o Found a society and then come back 10000 years later and see high freq of alleles they had
and low freq from society they
split
 Genetic drift will increase the frequency
of some alleles and decrease that of
others—for any given allele, it can go
either way
o Genetic drift reduces genetic
variability within the population—
some alleles will become fixed (i.e.
present at 100% frequency)
o Genetic drift also causes different
populations to become more
different from each other over
time
o
*Not net change over a great deal of time; Pop
2,3,4
Natural Selection
 Some genotypes produce phenotypic traits that allow the individual to thrive relative to his/her
peers in that given environment
 In population genetics terms ( how many children you produce compared to contemporaries) , the
key is genetic fitness—the ability to reproduce relative to your contemporaries—Remember it is
relative:
o If you have 5 children but everyone else in your generation has 1 child, your genes will make
up a larger proportion of the next generation’s gene pool than they do in the present
generation
o If you have 5 children but everyone else in your generation has 10 children, your genes will
make up a smaller proportion of the next generation’s gene pool than they do in the present
generation
 The influence of natural selection on allele frequencies depends on the relative fitnesses of the
heterozygous versus homozygous genotypes:
o Over dominance—Heterozygotes have greater fitness than homozygotes; maintains the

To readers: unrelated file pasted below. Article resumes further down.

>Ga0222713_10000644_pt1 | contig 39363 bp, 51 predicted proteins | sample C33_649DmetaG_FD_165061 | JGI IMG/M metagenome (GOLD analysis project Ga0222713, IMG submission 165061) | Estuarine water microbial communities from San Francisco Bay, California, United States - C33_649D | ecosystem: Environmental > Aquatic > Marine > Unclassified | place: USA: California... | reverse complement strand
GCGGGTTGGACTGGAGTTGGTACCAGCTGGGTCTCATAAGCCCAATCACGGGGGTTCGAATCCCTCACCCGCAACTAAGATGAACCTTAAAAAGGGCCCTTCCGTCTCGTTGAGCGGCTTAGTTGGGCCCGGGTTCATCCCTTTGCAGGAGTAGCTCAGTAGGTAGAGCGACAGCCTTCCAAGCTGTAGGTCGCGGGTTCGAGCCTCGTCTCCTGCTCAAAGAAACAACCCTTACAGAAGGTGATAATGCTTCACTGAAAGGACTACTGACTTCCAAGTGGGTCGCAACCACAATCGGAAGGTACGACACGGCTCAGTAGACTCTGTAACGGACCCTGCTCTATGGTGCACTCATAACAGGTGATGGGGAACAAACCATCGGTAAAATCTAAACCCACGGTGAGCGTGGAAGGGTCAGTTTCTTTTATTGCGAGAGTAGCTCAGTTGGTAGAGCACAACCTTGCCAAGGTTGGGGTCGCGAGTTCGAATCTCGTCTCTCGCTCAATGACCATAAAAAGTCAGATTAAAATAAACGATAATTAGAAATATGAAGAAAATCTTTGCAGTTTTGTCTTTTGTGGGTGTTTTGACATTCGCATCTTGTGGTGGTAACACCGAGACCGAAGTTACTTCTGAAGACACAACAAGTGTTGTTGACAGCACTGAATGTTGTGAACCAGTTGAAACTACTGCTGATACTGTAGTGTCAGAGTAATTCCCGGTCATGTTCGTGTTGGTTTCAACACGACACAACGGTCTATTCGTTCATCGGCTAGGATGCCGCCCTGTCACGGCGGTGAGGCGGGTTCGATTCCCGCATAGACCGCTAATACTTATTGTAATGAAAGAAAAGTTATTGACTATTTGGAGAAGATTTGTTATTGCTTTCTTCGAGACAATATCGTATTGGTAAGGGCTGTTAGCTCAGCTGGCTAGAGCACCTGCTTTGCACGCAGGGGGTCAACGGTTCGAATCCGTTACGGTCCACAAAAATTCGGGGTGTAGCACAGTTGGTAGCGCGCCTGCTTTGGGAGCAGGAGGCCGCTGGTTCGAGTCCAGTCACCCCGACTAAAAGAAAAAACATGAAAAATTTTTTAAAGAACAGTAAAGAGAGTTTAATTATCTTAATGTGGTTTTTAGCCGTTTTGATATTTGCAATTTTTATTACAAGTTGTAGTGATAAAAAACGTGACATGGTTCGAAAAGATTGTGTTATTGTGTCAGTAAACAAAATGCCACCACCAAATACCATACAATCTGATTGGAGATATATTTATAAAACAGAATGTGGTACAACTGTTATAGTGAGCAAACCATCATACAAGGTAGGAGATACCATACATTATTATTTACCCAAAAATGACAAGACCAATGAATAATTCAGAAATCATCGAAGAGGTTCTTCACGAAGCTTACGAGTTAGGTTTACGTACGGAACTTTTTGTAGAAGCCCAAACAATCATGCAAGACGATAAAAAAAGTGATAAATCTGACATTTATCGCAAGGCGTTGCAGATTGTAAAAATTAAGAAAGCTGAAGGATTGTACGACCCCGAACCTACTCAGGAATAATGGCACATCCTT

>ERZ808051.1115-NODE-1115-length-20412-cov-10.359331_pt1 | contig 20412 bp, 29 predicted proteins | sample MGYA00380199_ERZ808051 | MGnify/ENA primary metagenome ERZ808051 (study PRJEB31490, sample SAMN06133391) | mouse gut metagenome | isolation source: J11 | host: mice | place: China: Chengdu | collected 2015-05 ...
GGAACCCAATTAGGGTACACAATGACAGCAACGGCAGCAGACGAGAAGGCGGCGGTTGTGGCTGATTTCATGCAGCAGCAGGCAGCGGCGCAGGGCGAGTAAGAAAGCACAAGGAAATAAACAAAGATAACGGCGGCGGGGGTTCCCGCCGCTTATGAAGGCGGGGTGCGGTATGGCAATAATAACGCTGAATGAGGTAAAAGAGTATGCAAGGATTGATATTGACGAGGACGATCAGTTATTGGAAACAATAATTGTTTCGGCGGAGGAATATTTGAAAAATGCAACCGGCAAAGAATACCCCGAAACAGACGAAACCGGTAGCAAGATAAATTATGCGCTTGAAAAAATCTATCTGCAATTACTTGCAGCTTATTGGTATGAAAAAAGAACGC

frequency of both alleles
 Maintains freq of both alleles (they remain in the pop)
o
Under dominance—Heterozygotes have lower fitness than homozygotes; directional
selection occurs, where one allele’s frequency increases more than the other’s
 Degree of rise and fall depends on how diff the fitness between the two homozygotes
*The degree to which the environment favors each of the two homozygous genotypes will determine
which allele increases more in frequency and how quickly the allele frequencies change
 Genetic fitness (symbolized as W) ranges from 0 to 1.0
o The lower the better
 To calculate the genetic fitness of any given genotype, you take the average number of offspring
produced by an individual with that genotype and divide it by the average number of offspring
produced by an individual with the most prolific genotype


When the environment selects for a genotype, it often also selects against the other genotypes
Genetic fitness is related to the selection coefficient (symbolized as s), which reflects how severely
a selection method works against a given genotype
s = 1-W
*Prolific: Produce a lot
When Heterozygotes Have The Highest Fitness
 If you know the initial allele
frequencies (and therefore
the initial genotype
frequencies) and the
fitnesses of the genotypes,
you can predict the effect of
natural selection on the
genotypes in the next
generation using this
formula:
*Memorize these equations
 This formula enables you to
calculate the frequencies of the homozygous and heterozygous genotypes in the next generation